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Is there a way, in C# code, to send an email without having to know the SMTP server configuration, etc on the server, or have any of that stuff set up?

The code I'm developing will be deployed to a live server, but I know nothing about the configuration, so I can't predict what the SMTP server will be.

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up vote 1 down vote accepted

The best answer is if you know nothing until live, can you move all the settings into web.config? This will allow configuration up until the last minute. Below is some code to dump into your web.config file. I would question as to why you don't have access to this information though

<system.net>
    <mailSettings>
      <smtp from="you@yourdomain.com">
        <network host="SMTP SERVER ADDRESS" port="25"
         userName="USERNAME" password="PASSWORD">
      </smtp>
    </mailSettings>
  </system.net>
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Add this to your web.config (MSDN reference here):

<system.net>
    <mailSettings>
        <smtp deliveryMethod="Network" from="jdoe@example.com">
            <network host="localhost" port="25" />
        </smtp>
    </mailSettings>
</system.net>

Using SmtpClient without specifying configuration settings will use the values from the web.config:

MailMessage msg = new MailMessage(...);
// build message contents
SmtpClient client = new SmtpClient();
client.Send(msg);
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That one is great. Thanks. – Tarik Jul 10 '09 at 0:24

I answered a question similar to this not to long ago. You can view it here. Using papercut, you can test your application without knowing or using the actual production smtp server.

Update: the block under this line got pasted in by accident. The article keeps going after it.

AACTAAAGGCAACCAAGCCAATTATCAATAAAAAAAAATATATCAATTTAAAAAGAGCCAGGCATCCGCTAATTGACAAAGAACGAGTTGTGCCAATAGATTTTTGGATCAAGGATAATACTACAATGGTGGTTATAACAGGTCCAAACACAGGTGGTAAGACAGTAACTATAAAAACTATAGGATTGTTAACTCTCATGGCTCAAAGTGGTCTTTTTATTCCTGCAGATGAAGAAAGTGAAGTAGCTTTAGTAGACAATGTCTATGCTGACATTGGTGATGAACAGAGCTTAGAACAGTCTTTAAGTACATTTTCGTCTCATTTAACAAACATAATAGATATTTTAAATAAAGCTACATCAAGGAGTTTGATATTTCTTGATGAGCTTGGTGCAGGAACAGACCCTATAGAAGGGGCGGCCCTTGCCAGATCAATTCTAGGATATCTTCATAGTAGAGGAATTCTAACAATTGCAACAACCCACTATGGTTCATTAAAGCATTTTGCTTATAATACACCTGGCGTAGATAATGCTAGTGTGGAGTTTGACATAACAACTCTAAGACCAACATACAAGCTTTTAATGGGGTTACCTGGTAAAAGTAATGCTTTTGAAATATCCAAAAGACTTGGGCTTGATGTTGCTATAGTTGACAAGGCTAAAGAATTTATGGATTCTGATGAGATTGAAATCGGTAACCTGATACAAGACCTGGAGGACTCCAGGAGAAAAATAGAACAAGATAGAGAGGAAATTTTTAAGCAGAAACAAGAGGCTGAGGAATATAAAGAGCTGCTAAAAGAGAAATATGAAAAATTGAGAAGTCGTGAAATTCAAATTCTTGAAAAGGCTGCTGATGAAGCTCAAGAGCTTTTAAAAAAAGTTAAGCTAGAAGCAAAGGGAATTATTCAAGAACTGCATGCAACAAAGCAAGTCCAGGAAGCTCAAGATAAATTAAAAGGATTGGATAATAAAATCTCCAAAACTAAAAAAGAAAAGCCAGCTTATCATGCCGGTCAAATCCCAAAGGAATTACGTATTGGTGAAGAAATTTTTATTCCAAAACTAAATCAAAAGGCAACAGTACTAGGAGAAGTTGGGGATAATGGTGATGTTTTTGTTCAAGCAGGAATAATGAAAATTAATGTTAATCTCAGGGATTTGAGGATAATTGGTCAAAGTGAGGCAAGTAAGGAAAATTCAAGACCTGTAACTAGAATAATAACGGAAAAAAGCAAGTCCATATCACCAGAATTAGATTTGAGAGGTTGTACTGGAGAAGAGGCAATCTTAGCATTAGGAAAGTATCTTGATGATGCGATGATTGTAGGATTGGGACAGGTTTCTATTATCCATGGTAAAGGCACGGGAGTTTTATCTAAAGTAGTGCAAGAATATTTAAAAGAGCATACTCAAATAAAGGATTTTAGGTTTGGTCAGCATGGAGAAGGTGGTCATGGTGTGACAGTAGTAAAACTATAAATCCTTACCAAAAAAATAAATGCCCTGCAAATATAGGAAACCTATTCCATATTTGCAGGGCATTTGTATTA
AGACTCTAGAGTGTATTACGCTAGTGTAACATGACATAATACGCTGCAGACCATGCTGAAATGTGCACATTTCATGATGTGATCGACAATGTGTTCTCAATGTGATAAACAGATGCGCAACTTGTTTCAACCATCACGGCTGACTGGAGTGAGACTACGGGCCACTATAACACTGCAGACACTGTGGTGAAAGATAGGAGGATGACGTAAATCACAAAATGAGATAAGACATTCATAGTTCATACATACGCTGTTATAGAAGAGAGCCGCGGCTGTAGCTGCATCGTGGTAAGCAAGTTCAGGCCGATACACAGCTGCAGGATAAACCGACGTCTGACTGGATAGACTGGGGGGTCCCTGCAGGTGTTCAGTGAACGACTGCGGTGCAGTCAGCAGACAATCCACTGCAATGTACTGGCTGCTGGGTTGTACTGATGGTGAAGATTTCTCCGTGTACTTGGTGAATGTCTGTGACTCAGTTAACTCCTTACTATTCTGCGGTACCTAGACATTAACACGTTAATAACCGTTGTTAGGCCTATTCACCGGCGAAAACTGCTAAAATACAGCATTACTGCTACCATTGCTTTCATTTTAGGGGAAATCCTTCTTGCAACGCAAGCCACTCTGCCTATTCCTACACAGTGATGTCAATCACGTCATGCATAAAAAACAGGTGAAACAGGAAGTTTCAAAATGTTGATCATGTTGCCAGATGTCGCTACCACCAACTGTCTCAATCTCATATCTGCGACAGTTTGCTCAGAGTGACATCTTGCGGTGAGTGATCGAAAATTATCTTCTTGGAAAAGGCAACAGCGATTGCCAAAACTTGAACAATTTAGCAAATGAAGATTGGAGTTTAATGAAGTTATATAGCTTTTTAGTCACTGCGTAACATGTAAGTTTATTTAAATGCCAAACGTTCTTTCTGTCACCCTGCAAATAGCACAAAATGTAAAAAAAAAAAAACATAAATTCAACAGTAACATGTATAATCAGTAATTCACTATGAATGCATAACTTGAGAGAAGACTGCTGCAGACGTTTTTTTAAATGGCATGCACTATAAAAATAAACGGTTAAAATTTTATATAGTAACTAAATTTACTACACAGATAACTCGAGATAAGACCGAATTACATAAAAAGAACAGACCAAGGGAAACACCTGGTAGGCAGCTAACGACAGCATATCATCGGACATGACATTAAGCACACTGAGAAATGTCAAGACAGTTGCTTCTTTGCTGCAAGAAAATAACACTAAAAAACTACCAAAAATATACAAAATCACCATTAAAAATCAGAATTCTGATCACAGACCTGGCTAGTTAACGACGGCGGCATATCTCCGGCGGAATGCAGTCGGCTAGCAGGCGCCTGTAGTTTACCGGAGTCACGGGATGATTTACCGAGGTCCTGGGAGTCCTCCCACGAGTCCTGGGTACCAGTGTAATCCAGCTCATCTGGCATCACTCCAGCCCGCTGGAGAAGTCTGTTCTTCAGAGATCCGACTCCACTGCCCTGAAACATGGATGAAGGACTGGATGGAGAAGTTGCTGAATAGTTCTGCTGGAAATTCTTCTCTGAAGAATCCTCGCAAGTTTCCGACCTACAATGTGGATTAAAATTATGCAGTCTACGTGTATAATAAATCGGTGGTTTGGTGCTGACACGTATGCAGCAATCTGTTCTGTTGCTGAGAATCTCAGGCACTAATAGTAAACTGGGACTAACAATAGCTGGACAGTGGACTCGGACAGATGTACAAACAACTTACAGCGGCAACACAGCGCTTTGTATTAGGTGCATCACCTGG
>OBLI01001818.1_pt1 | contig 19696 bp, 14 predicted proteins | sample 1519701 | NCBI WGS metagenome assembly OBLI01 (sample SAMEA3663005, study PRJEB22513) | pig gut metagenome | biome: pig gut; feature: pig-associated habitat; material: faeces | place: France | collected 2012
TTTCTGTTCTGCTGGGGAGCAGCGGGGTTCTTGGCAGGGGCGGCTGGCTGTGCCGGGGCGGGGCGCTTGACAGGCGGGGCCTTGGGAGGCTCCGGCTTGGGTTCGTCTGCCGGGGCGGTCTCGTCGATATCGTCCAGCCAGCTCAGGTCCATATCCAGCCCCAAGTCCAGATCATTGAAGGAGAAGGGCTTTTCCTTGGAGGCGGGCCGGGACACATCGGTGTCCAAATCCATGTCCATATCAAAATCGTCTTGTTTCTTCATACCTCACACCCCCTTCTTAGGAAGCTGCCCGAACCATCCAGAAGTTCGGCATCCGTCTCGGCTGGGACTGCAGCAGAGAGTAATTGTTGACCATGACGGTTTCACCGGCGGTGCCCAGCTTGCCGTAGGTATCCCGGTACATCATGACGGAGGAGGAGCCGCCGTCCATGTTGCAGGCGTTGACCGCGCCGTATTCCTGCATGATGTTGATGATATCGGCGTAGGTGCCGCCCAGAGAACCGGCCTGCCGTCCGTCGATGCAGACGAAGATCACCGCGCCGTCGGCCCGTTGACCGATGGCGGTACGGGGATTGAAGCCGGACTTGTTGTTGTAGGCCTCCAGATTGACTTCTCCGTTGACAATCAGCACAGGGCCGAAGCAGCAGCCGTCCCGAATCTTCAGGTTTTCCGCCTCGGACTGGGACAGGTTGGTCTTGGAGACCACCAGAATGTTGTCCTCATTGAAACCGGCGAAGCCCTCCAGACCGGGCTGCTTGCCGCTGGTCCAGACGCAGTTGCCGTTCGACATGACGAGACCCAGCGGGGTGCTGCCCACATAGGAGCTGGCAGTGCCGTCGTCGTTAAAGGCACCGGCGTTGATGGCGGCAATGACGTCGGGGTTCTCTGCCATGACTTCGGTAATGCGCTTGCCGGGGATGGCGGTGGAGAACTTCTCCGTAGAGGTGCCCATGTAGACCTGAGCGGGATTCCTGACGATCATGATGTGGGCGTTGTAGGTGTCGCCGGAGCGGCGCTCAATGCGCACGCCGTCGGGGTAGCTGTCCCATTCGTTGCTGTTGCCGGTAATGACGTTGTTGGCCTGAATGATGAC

Then during testing you can just set the host to your local machine that is running papercut in the app/web config. Therefore it can be changed once moving to production.

Papercut will show you the emails that were sent and also the contents.

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As an alternative: If you don't want to rely on the server configuration and do it programmatically you could always do this:

MailMessage mail = new MailMessage() {
    To = "someone@somewhere",
    From = "someone@somewhere",
    Subject = "My Subject",
    Body = "My message"
};

SmtpClient client = new SmtpClient("SMTP Server Address");
    // Naturally you change the "SMTP Server Address" to the
    // actual SMTP server address
client.Send(mail);

But I suggest you stick it in web.config file (which can be configured through ASP.NET Web Configuration tool as well).

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This won't work. I get a .NET exception: "Failure sending mail." Inner exception says: "{"The remote name could not be resolved: 'SMTP Server Address'"}" – jonathanconway Jan 20 '09 at 22:01
1  
@johnathanconway: Well... you're supposed to put in the adress to the smtp server in the "SMTP Server Address" string. – Spoike Jan 21 '09 at 12:24

Try this from google

http://mailsystem.codeplex.com/

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If your SMTP configuration is correct, just do this:

MailMessage mail = new MailMessage(); 

mail.To = "To"; 
mail.From = "From"; 
mail.Subject = "Subject";     
mail.Body = "Body"; 

SmtpMail.SmtpServer = "localhost"; 
SmtpMail.Send(mail); 
share|improve this answer
    
To is "get" properties,you cannot set it like that. – Tarik Jul 20 '09 at 0:13

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